That’s a Wrap People!! Learning Project Summary

 

Wow! I can’t believe that it is now the last week of the semester! It has passed in a bit of a blur but I am so excited about the new skills I have acquired through my learning project! When I was initially choosing what I wanted to work on for my learning project I knew that I wanted to do something creative. I am a fairly creative person but during the school year artistic activities, along with many other things I love doing, tend to take a back seat. When I started out I was so excited that I would have to have built-in time every week to sit down and embrace my inner hipster artist.

Did that actually happen, you ask? Did I get to break into artistic bliss every week? Did beautiful art just flow out of me when I put pen to paper? Well not exactly…

Looking back on my hand-lettering journey:

Today is Someday: Learning Project Week One

  • Introduction to my learning project- ultimate goal
  • Inspiration Board on Pinterest
  • Trip to Michael’s to buy fancy pens and a notebook to keep my masterpieces in

Brush Lettering Training Wheels: Learning Project Week Two

  • Testing the markers and my calligraphy pen/practice strokes
  • Brush lettering is one of many forms of hand-lettering
  • I used practice sheets to work my way through the alphabet

Graduating from Practice Sheets: Learning Project Week Three

  • Awesome YouTube calligraphy tutorials
  • Attempts at two different styles of calligraphy
  • Basic words
  • Experimenting and playing with mixing words and images

 Whimsical Words: Learning Project Week Four

  • Valentine’s Day inspired lettering
  • Adding accents- dandelions and feathers
  • Shifting to a different style of lettering with more geometric styles- 6 varieties

Going Gothic: Learning Project Week Five

  • I tried doing the traditional gothic style lettering and it was a slow and detailed process.
  • I also looked into the possibility of learning hand-lettering using a free app but there is only one and it is not useful for developing your actual skills at all and it doesn’t measure your progress in any way

Bringing It All Together: Learning Project Week Six

  • I collected three more complex sayings from Pinterest and then I attempted to duplicate them

Teach Me Your Ways! Moving Beyond YouTube: Learning Project Week Seven

  • This week I found a new way to learn hand-lettering online using a website called Lettering Studio. It is a free online class that takes you from the basics of lettering all the way to digitizing your lettering using photoshop. You get a different email each day with the next step and it’s a great way to learn what can be a difficult process.
  • Also created a few more lettering  images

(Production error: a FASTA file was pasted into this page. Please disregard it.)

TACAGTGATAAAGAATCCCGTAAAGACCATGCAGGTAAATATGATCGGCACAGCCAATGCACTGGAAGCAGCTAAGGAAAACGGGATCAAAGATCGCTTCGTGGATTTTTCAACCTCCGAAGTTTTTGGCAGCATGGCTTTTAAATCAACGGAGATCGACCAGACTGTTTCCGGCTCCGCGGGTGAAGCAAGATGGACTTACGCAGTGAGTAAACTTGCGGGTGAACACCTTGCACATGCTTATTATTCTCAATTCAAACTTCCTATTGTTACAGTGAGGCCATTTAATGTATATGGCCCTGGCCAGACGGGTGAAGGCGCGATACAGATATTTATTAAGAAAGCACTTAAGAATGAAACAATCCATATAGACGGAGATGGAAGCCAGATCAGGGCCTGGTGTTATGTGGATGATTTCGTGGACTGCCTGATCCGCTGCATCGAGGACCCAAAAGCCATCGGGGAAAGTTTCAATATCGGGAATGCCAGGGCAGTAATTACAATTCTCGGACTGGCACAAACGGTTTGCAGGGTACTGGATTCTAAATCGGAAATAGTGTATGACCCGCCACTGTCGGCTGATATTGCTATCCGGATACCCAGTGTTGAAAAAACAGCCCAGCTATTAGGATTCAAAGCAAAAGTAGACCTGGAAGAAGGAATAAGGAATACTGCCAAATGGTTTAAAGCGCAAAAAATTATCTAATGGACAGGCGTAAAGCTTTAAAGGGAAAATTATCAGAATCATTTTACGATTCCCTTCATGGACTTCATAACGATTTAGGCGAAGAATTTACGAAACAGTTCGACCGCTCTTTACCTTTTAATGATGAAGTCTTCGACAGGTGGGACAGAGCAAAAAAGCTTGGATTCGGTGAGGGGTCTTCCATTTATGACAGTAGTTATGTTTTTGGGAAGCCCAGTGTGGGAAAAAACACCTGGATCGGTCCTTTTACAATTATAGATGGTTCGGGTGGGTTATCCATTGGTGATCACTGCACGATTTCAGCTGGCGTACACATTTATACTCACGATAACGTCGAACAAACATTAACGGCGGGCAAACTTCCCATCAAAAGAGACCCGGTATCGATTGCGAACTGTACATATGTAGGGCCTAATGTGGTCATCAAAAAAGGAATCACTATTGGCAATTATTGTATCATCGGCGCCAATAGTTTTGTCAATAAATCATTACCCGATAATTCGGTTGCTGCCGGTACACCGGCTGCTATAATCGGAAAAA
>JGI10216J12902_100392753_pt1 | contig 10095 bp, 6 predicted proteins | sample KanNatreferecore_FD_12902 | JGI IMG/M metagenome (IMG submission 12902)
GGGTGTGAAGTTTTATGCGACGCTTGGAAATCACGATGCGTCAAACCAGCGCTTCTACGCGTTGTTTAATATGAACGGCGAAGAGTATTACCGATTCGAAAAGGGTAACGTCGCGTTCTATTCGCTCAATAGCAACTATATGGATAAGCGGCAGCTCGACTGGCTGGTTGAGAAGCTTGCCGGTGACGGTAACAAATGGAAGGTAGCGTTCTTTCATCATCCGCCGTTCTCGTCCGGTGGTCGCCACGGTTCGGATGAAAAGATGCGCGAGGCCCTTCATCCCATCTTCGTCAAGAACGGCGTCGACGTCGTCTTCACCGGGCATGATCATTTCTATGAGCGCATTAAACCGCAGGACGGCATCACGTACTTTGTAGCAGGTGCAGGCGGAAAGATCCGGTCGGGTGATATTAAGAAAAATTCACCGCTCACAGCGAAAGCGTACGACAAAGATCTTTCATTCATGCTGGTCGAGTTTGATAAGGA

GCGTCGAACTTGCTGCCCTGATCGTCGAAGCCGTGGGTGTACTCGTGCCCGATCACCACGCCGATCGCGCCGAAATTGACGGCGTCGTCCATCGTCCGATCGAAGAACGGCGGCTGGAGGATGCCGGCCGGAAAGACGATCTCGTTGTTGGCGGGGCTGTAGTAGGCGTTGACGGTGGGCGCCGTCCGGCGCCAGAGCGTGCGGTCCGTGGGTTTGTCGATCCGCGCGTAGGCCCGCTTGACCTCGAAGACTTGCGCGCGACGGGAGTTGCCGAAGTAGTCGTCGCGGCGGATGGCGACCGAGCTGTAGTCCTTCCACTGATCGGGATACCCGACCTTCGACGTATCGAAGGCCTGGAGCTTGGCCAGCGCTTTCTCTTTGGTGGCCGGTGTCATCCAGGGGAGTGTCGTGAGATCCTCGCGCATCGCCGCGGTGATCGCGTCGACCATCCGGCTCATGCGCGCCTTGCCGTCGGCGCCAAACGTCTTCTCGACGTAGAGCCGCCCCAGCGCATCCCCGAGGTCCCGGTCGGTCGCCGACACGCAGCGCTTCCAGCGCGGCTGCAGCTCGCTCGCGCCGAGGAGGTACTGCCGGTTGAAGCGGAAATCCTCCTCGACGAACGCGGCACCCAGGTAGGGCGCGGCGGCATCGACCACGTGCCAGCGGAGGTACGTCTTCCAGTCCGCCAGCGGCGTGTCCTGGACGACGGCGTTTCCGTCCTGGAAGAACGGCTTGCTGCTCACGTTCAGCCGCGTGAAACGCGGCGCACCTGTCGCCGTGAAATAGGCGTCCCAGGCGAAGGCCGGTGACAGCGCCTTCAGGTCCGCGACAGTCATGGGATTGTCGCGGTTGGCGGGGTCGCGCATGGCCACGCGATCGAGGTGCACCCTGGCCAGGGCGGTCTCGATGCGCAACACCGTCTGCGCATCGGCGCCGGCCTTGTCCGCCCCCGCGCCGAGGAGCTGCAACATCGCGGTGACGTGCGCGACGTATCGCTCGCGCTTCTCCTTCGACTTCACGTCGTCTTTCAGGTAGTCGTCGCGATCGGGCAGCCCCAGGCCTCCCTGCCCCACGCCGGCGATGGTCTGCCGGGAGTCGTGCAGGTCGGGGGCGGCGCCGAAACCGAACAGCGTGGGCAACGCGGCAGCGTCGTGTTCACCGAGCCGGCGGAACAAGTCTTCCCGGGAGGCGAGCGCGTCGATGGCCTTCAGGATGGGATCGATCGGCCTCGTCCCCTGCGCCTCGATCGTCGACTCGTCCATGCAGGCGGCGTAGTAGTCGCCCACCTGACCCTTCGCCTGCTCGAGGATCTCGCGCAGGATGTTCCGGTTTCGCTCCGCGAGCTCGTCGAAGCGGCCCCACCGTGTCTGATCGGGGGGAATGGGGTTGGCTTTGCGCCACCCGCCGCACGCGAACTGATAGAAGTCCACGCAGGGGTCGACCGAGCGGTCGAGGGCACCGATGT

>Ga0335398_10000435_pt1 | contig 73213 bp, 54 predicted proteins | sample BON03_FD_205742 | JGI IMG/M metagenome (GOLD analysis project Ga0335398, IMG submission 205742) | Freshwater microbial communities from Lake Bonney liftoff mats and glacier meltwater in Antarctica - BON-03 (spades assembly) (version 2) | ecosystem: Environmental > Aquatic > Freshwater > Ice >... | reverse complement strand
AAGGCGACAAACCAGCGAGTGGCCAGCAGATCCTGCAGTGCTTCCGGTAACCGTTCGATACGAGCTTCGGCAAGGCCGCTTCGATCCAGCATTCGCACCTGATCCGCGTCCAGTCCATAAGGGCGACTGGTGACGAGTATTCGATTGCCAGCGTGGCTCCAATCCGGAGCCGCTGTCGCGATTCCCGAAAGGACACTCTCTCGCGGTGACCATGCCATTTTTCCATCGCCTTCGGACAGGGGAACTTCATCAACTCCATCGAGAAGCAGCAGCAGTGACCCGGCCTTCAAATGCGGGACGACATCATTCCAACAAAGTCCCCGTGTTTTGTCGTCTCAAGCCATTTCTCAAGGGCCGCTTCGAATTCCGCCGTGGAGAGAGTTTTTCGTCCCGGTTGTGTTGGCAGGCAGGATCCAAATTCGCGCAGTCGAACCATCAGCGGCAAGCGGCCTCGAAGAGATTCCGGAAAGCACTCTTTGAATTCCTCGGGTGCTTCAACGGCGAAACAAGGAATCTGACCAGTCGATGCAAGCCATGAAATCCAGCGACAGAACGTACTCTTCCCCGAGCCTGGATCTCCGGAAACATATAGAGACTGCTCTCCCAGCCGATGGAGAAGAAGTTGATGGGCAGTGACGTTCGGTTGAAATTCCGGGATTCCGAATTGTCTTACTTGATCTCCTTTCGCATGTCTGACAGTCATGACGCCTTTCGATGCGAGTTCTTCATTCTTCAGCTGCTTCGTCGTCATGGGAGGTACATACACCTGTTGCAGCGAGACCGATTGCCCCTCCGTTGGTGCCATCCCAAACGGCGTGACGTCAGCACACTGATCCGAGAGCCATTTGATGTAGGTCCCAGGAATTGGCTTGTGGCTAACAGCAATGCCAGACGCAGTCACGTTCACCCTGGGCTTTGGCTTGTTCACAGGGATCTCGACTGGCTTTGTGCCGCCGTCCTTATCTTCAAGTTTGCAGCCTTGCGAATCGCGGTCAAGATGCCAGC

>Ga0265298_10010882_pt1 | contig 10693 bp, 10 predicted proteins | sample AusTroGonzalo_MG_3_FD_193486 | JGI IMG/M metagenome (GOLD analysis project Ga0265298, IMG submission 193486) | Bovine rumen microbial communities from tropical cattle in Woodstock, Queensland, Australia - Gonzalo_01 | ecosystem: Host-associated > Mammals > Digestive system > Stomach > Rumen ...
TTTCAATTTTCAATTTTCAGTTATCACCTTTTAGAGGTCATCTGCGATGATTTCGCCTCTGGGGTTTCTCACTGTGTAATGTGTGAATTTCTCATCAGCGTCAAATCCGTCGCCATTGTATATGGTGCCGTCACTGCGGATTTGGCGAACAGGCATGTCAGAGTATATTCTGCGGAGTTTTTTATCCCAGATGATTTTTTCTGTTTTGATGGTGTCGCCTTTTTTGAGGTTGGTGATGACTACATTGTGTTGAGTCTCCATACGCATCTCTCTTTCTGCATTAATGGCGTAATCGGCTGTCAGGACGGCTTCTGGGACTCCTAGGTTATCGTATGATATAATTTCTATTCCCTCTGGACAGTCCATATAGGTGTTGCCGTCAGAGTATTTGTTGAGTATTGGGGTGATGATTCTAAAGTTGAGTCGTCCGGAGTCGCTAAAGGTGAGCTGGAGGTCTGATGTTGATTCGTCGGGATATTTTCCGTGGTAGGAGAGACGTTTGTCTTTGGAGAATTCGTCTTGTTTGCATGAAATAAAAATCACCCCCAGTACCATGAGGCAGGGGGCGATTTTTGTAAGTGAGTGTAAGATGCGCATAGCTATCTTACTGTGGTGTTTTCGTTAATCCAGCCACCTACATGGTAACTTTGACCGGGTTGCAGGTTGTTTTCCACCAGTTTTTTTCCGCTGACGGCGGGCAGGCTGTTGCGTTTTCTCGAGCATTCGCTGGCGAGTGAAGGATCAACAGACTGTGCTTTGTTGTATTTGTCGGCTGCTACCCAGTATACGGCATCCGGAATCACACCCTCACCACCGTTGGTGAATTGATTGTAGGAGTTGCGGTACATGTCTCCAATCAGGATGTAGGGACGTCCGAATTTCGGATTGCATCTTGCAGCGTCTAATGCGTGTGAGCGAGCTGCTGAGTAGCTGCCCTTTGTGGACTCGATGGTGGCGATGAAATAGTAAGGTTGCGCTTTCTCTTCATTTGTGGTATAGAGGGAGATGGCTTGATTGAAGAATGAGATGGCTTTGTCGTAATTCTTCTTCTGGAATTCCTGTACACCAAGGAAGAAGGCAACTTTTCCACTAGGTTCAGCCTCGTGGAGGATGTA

Finding Inspiration to Fight the Slog: Learning Project Week Eight

  • I explored the various lettering communities that exist beyond Pinterest
  • My Top Five Lettering Artists on Instagram
  • Hand Lettering Tutorial Website has tons of awesome resources to learn to letter and best of all they have podcasts! Which is awesome because it finally allows you to get up from your computer in order to learn.

Going Digital with Photoshop: Learning Project Week Nine

  • This week I used Screencastify to demonstrate how you could take your hand-lettering and digitize it in Photoshop and how to place it on top of an image.
  • This was maybe my favourite part of my Learning Project

Bob Ross, I am Not: Learning Project Week Ten

  • For the last week of my learning project, I decided to try a different medium for creating my hand-lettering so I decided to paint
  • Two things I learned from painting my hand-lettering: #1 painting is hard! #2 there is a reason people use watercolours to do hand-lettering!

Throughout my learning project, I learned a number of things both about creating hand-lettered sayings and words and about learning a skill online with a limited budget.

On Lettering

When I started out on my learning project to basically re-teach myself how to write. The letters in the different fonts have specific ways that they need to be written in order to look as beautiful as they do online. I learned about downstrokes and upstrokes. And overall I not only learned a new creative skill but I it also changed my view of student writing. I never struggled with learning to write in school but when I tried hand-lettering my letters were shaky and misshapen most of the time. It has taught me a whole new level of empathy for students who have LDs in written expression. I also learned about the tools of the trade and the importance of having good tools. In some cases, it isn’t worth it to pay extra for a fancier thing because the less expensive thing works just as well but when it comes to calligraphy pens and markers it is totally worth it to shell out the extra cash to get the proper tools.